Pavithra Srinivasan reviews the Tamil movie, Thillalangadi.
There are some actors who can carry off quirky, flaky characters with aplomb. Ravi Teja actually managed to pull it off in the Telugu Kick.
But in its expensive Tamil remake Thillalangadi by editor Mohan, its hero doesn't even come close. And you wonder whether it was the fault of the director Jeyam Raja, or his brother, Jeyam Ravi.
Not that things seem so very desperate when the movie opens. An angelic Nisha (Tamannaah), dressed in the best of midriff-revealing fashions is in a train in Malaysia. She's chatting seriously with Krishna Kumar (Shaam), a cop, and unraveling the story of her life, and a young man who turned it upside down.
The young heart-stealer in question happens to be Krishna (Jeyam Ravi), a happy-go-lucky prankster who lives life just to get a "kick" out of it. Everything, from helping a friend's secret marriage to drinking a glass of milk needs to have that extra something in it, a jolt that makes everyday life spicy.
That's when Nisha runs into him and in approved filmi fashion, the two start squabbling. You're actually sympathetic towards Nisha after a point, because the girl makes sense, and Krishna's instinct to get a kick out of everything frankly makes you want to gnash your teeth. Krishna's parents (Prabhu and Suhasini) add to the feeling of inadequacy.
But these are minor irritants, as you find out later. A good deal of the time in the first half is also taken up by the permanently hilarious Jackson aka Jacky (Vadivelu), who's also after Nisha.
After all the brilliantly colourful, carefully choreographed song-and-dance routines (Sol Pechu is very neatly picturized, and is a treat to the eyes), Nisha finally realizes that Krishna has no real intention of settling down in life. He works for just four days and then quits because he's lost the 'kick' and gives him a proper dressing-down (possibly the only part of the film that actually strikes a chord). She loves him, she declares, but she will never marry him.
So far, so good. And when her companion thus far, ACP Krishna Kumar declares that he has a nemesis as well, a man whom he's vowed to arrest, looking daggers at the screen, it looks like things will get better.
Except that it all goes downhill.
What follows is a tale so ridiculous that within ten minutes, you're itching to call it quits.
Krishna or Kick resumes his supreme silliness and proceeds to outwit the ACP and a whole batch of cops who, apparently, have nothing much to do except stand around, gaping at his escapades.
Krishna thinks nothing of stealing cars (money, of course, is a given), bashing dozens of men, spout punch dialogues and ram through buildings, while Krishna Kumar frowns, growls and spits out dialogues like a terrible 80s movie.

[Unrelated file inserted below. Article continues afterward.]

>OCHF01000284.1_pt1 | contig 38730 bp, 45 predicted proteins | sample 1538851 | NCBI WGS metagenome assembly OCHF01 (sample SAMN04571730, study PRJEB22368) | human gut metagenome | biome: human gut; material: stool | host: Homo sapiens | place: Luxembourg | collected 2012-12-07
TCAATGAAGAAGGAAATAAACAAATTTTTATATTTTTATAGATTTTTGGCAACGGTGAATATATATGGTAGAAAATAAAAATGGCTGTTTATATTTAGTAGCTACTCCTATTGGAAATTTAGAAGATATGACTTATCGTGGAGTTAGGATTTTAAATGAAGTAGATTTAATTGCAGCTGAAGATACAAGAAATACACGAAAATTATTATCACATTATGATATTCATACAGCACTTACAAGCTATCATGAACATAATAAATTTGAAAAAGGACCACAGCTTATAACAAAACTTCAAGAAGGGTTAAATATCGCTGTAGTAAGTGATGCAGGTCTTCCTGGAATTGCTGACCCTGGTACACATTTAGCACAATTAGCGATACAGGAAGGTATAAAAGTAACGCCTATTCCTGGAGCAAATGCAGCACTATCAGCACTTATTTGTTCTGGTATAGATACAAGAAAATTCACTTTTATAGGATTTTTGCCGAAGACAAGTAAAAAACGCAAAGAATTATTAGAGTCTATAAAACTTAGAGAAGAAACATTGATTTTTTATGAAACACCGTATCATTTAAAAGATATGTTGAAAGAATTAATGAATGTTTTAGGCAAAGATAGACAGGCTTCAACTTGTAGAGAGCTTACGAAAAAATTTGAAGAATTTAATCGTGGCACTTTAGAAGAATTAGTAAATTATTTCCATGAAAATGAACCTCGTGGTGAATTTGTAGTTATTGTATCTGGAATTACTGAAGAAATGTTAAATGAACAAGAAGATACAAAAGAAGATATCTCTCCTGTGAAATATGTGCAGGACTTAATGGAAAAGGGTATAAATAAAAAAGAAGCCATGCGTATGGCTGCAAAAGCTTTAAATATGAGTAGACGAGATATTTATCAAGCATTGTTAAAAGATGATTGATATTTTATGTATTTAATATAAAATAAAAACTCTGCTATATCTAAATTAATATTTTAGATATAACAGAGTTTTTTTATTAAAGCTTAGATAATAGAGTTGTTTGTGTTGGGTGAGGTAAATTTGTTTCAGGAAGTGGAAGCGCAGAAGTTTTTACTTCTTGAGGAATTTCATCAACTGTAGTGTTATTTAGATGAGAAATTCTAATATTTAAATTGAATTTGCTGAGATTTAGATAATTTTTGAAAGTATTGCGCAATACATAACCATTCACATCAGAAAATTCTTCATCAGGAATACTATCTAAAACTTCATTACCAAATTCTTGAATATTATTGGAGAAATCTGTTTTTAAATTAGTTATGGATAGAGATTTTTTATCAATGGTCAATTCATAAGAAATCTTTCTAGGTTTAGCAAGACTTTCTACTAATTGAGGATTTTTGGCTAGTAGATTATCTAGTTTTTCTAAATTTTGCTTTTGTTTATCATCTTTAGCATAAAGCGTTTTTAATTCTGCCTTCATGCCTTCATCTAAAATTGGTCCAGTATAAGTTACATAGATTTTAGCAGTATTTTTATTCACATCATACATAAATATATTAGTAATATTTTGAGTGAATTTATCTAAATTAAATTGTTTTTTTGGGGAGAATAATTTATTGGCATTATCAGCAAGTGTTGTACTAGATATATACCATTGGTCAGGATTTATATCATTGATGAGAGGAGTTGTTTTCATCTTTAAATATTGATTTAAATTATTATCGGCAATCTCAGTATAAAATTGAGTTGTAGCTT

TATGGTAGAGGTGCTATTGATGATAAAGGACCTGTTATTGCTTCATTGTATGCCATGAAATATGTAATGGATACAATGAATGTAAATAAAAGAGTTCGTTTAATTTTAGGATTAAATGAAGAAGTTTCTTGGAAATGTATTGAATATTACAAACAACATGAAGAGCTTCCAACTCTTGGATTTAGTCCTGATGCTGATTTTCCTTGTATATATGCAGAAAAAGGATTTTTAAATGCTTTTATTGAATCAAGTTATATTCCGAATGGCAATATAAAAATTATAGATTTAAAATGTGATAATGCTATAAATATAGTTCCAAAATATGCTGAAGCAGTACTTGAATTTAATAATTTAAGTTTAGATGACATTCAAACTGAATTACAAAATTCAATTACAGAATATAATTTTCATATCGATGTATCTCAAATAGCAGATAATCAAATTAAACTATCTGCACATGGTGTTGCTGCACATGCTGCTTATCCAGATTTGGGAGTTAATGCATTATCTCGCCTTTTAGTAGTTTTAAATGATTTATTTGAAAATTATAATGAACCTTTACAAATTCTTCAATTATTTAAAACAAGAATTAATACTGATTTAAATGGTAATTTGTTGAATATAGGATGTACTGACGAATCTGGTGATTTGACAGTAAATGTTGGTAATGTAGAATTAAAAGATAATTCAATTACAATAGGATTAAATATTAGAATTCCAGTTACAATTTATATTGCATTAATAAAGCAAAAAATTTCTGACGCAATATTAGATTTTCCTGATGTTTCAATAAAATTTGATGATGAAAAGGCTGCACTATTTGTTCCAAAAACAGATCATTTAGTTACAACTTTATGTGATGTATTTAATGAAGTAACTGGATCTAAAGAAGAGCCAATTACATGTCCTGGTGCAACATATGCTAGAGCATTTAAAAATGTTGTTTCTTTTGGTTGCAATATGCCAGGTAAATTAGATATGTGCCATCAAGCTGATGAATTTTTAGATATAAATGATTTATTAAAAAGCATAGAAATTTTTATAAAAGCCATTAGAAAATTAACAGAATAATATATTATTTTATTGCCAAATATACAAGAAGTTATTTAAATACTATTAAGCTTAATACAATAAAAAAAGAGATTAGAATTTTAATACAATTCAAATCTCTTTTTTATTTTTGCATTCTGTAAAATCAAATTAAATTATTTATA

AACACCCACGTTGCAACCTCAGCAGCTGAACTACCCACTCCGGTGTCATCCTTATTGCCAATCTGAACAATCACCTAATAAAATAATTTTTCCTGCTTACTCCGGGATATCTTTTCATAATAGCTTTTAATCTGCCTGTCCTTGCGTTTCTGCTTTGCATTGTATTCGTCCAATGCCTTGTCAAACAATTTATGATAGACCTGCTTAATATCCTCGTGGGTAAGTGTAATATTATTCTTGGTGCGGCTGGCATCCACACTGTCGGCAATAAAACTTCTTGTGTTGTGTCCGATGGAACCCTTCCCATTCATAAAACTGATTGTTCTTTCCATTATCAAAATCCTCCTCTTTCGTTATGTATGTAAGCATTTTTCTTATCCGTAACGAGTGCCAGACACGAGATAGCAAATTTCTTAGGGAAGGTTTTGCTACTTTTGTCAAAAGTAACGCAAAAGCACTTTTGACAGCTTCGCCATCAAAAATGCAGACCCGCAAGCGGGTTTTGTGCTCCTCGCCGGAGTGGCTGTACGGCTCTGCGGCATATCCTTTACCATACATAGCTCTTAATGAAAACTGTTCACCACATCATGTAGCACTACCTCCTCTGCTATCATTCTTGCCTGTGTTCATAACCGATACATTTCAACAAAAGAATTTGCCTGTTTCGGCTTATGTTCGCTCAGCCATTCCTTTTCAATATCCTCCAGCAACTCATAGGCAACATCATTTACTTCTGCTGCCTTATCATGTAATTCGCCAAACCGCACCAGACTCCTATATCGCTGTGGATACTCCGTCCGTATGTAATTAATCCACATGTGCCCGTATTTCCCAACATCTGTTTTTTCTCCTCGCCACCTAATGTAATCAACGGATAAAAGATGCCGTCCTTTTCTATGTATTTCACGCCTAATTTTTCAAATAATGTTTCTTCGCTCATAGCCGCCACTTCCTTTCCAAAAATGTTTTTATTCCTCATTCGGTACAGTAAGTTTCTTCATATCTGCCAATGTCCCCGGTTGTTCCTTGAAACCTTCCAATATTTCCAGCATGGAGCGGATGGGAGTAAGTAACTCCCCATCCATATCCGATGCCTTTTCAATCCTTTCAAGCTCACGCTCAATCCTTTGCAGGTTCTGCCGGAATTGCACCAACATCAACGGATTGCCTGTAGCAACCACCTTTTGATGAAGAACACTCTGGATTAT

In fact, a good deal of the flavour is a lot like a 70s psychedelic MGR movie, complete with scintillating colours, skimpily clad females and songs at the drop of a hat. When the reasons for Krishna's actions are revealed, you heave a sigh of relief, but it's too soon for that: it's more than 3 hours before the climax arrives, and its every bit as tedious as the rest.
This role ought to be a cakewalk for Jeyam Ravi. He has, after all, proven himself a capable actor, willing to take risks and a dedicated performer. Call it the problem of the script or the corny dialogues, but every time he rolls his eyes and cracks inane jokes, it falls completely flat. The only times this is alleviated is when Vadivelu, Santhanam (in a miniscule role) or even Radha Ravi appear out of the blue. Even these secondary characters seem to make more impact than the protagonists. Ravi himself shows his acting skills at certain point only; he certainly looks the hero, with his impressive dancing skills. You wish he'd been allowed to act, instead of mouthing platitudes.
Tamannaah has a dream role: all she has to do is wear beautifully designed and tiny clothes, accessorize (and she does this really well) and dance hard. She does this with elan, and obviously has relished the opportunity. And she is expressive when she needs to be, which is a definite plus. You can't really fault her for being little more than eye-candy; that's all the scope the movie offers.
Shaam is easily the corniest character of the show but the credit for that entirely lies with the director. Every facet of his character is outmoded, one-dimensional and so cardboardish that you blink in astonishment. He makes random declarations about catching a thief, shoots guns, parades in jeans and shades and certainly looks very cool. Unfortunately, there's nothing even remotely cool about his modus operandi. How he hunts clues, conducts investigations or arrives at any conclusion are never explained.
For that matter, none of the so-called brilliant characteristics attributed to Jeyam Ravi are explained either, so he seems a glorified James Bond when he pulls off the most amazing stunts with no background.
Yuvan Shankar Raja, perhaps realizing the futility of the project, hasn't tried very hard. In any case, Thaman has provided two numbers from the Telugu original.
B Rajasekar's camera-work is very good, providing the smooth, soft tones required for romance, while the SFX team has done a commendable job as well. Sasi Kumar's editing skills aren't evident, though.
Thillalangadi's biggest drawback is its ridiculous plot, and equally silly dialogue. Shorn of that, it would have made a reasonably entertaining movie. As it is, it now works chiefly because of the comedians, Tamannaah, and, to a limited extent, Jeyam Ravi. Don't go expecting logic or rationale; these concepts are alien in the movie.